Scot will aim to beat 1886 record of 22 miles 150 yards as part of next month’s World Cycling Revival

Mark Beaumont has set his sights on another world record – the longest distance ridden on a penny farthing in an hour.

The Scottish adventurer, who last year regained the Guinness World Record for the fastest circumnavigation of the globe by bicycle, is targeting the R.White’s Lemonade Penny Farthing One Hour World Record at next month’s World Cycling Revival festival at Herne Hill Velodrome.

He will join 10 top penny-farthing riders on Friday 15 June in attempting to better the record of 22 miles 150 yards set in Massachusetts in 1886 by WA Rowe.

The furthest distance ever ridden in the UK was set at Herne Hill Velodrome in 1891 and stands at 21 miles 180 yards.

Speaking at a training session at the famous south London venue, Beaumont said: “I’ve taken on some crazy challenges in my career, but the R.White’s lemonade world record is certainly the quirkiest to date.

“Training for a 23-and-a-half-mile hour dash is one thing – but doing that on a penny farthing is barmy! I’m not afraid to have a bit of fun out there but I’m in it to win it for sure.

The World Cycling Revival festival takes place at Herne Hill Velodrome from 14-16 June, with R.White’s acting as official soft drinks sponsor.

As part of its backing of the festival, the brand will work alongside the Penny Farthing Club, including giving people the chance to have taster sessions on the bikes.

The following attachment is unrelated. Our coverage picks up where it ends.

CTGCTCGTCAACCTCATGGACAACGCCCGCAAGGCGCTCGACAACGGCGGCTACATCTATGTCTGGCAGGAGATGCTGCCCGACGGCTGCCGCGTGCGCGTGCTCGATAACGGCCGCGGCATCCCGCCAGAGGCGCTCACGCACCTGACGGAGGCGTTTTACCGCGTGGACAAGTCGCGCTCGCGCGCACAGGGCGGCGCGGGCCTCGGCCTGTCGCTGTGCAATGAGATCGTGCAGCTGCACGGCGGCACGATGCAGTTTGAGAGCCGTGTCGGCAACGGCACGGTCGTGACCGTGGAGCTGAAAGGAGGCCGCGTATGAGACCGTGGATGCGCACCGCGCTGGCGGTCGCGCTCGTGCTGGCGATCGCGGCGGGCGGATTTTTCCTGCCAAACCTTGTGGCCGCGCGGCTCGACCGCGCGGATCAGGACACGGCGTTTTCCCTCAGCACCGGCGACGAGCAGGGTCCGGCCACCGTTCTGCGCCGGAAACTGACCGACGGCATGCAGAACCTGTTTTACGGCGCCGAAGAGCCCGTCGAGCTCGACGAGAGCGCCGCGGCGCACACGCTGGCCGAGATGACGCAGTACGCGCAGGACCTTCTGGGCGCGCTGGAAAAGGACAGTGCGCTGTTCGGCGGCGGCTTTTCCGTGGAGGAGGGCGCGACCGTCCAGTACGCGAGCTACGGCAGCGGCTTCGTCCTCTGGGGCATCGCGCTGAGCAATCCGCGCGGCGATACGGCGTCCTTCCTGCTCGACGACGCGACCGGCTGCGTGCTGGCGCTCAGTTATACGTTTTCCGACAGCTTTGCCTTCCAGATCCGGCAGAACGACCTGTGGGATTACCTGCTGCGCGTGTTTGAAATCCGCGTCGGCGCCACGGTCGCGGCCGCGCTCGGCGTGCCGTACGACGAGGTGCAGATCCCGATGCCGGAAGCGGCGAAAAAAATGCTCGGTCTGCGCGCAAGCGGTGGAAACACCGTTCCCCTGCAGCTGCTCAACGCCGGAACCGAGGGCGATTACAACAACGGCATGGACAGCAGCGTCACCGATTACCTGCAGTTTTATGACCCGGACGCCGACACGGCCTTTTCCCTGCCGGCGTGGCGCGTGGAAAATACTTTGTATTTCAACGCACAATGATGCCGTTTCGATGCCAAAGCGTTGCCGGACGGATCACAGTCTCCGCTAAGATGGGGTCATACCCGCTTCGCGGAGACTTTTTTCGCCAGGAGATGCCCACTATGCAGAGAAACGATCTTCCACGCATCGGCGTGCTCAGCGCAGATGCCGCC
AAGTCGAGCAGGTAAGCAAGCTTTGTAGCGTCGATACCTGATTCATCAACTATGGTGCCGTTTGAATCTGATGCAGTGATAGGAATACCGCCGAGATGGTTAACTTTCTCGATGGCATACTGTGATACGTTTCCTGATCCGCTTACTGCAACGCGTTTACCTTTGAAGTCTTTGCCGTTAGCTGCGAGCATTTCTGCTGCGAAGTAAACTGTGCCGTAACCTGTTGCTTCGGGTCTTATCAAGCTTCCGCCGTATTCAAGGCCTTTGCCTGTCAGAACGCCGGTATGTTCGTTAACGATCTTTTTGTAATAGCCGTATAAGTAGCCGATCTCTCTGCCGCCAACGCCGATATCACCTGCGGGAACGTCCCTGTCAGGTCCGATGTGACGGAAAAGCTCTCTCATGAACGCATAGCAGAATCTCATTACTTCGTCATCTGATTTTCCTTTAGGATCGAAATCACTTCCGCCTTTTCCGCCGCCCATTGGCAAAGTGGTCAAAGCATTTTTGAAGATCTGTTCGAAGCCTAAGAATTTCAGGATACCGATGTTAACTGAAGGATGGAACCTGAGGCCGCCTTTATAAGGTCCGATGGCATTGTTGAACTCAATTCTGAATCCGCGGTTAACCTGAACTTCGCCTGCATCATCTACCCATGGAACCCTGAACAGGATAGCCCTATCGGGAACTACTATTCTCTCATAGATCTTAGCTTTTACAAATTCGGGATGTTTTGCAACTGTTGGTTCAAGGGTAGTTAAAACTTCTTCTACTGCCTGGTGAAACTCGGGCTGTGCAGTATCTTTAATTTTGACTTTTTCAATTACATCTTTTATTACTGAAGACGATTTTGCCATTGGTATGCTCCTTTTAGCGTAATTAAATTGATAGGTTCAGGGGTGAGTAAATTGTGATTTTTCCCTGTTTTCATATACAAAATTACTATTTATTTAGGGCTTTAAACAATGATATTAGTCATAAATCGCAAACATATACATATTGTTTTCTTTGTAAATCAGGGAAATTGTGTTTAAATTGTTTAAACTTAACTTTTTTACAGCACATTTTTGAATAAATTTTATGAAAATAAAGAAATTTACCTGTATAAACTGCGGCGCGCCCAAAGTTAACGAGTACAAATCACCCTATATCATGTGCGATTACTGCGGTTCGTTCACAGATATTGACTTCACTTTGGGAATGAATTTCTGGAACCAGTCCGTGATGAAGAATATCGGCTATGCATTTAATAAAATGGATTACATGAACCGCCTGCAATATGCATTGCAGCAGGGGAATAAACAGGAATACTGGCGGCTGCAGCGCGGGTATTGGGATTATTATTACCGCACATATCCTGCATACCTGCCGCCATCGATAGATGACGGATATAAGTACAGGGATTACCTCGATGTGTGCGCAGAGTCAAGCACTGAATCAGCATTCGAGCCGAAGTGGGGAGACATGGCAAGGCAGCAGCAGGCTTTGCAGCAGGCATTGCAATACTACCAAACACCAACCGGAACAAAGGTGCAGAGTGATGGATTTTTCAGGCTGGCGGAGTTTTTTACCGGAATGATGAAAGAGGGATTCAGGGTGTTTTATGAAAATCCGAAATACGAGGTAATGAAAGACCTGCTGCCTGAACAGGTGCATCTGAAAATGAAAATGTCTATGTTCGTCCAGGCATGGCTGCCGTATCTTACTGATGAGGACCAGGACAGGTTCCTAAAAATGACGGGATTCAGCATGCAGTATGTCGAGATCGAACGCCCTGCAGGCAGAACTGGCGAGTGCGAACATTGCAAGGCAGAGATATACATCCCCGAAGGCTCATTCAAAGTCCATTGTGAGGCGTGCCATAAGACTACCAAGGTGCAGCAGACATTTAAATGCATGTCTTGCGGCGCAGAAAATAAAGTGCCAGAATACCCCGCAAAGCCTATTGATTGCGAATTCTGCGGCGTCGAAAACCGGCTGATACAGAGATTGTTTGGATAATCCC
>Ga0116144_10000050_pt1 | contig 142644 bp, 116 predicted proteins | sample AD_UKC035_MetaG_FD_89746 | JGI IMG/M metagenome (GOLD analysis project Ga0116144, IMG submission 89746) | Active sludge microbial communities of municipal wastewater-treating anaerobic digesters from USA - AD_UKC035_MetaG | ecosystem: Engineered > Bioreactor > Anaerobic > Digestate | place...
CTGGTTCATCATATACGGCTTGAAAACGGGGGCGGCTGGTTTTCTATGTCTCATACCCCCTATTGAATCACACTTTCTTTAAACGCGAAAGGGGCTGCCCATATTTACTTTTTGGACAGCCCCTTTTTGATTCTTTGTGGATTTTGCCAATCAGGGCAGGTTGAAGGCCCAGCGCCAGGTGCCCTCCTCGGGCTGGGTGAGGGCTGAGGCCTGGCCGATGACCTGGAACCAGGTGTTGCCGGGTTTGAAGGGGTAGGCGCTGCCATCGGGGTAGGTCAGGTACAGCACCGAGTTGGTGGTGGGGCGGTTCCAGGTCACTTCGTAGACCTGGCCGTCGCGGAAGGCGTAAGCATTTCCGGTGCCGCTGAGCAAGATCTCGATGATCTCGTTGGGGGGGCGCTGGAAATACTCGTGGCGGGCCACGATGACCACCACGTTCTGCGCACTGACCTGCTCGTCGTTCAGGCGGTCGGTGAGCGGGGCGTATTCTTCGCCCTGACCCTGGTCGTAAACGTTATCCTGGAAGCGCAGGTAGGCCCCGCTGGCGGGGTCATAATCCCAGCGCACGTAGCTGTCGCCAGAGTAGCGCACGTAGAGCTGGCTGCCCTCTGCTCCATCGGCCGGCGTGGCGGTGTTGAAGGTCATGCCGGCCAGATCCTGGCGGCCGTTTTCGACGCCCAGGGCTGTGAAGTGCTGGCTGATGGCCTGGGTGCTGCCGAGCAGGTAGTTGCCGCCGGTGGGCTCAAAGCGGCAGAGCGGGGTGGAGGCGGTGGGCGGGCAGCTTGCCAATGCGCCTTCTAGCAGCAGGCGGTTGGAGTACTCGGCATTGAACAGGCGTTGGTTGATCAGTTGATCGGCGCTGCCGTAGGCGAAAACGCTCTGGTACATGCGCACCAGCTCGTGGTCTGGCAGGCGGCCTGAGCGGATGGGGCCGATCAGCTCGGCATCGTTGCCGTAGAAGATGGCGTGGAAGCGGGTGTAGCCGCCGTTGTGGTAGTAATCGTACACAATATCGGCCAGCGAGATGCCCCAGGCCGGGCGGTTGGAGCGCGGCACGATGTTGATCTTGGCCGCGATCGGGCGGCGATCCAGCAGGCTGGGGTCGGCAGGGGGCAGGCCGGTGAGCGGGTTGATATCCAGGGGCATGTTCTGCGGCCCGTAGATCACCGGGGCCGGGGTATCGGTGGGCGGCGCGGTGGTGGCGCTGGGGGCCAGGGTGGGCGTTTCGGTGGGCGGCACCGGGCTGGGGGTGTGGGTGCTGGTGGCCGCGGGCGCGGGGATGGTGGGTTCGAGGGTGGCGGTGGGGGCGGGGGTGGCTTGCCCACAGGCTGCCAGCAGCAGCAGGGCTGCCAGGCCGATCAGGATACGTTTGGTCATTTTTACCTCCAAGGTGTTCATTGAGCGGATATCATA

R.White’s brand manager François-Marie Menoret said: “The penny farthing is a British icon and a playful nod to R.White’s humble Victorian beginnings, so it is only fitting that this record attempt is taking place just down the road from where our lemonade was first produced.

“It’s incredibly exciting to have Mark Beaumont participating in the One Hour World Record and we’ll be cheering – and cheering him on – from the side-lines!”

Simon has been news editor at road.cc since 2009, reporting on 10 editions and counting of pro cycling’s biggest races such as the Tour de France, stories on issues including infrastructure and campaigning, and interviewing some of the biggest names in cycling. A law and languages graduate, published translator and former retail analyst, his background has proved invaluable in reporting on issues as diverse as cycling-related court cases, anti-doping investigations, and the bike industry. He splits his time between London and Cambridge, and loves taking his miniature schnauzer Elodie on adventures in the basket of her Elephant Bike.